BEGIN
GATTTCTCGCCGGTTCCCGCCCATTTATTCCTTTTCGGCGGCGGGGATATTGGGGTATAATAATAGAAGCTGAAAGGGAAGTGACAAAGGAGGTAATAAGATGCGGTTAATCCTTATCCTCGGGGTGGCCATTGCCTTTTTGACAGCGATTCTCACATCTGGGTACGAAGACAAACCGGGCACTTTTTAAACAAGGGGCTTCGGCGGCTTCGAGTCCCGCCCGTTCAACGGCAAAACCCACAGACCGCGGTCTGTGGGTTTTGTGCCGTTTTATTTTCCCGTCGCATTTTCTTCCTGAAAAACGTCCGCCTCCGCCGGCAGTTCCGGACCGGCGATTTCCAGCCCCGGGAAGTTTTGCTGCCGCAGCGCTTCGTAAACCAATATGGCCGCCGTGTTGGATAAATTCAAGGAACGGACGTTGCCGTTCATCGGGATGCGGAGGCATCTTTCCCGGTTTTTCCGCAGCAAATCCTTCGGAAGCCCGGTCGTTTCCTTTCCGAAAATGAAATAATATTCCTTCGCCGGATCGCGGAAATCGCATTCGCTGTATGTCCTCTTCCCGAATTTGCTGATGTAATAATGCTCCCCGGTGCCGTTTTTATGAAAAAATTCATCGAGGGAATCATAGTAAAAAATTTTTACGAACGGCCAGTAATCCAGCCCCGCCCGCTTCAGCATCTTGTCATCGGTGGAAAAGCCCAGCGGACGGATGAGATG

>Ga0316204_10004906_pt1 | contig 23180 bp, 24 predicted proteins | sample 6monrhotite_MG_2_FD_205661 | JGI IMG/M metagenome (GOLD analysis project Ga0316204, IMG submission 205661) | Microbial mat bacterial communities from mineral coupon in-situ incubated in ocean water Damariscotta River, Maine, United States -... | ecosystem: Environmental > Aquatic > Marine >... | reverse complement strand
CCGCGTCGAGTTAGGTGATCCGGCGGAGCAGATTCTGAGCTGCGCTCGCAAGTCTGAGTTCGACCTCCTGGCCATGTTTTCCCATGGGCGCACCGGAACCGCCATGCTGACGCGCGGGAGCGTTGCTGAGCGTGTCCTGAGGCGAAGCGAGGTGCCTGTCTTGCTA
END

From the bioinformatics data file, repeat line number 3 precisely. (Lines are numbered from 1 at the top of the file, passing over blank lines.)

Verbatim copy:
CCGCGTCGAGTTAGGTGATCCGGCGGAGCAGATTCTGAGCTGCGCTCGCAAGTCTGAGTTCGACCTCCTGGCCATGTTTTCCCATGGGCGCACCGGAACCGCCATGCTGACGCGCGGGAGCGTTGCTGAGCGTGTCCTGAGGCGAAGCGAGGTGCCTGTCTTGCTA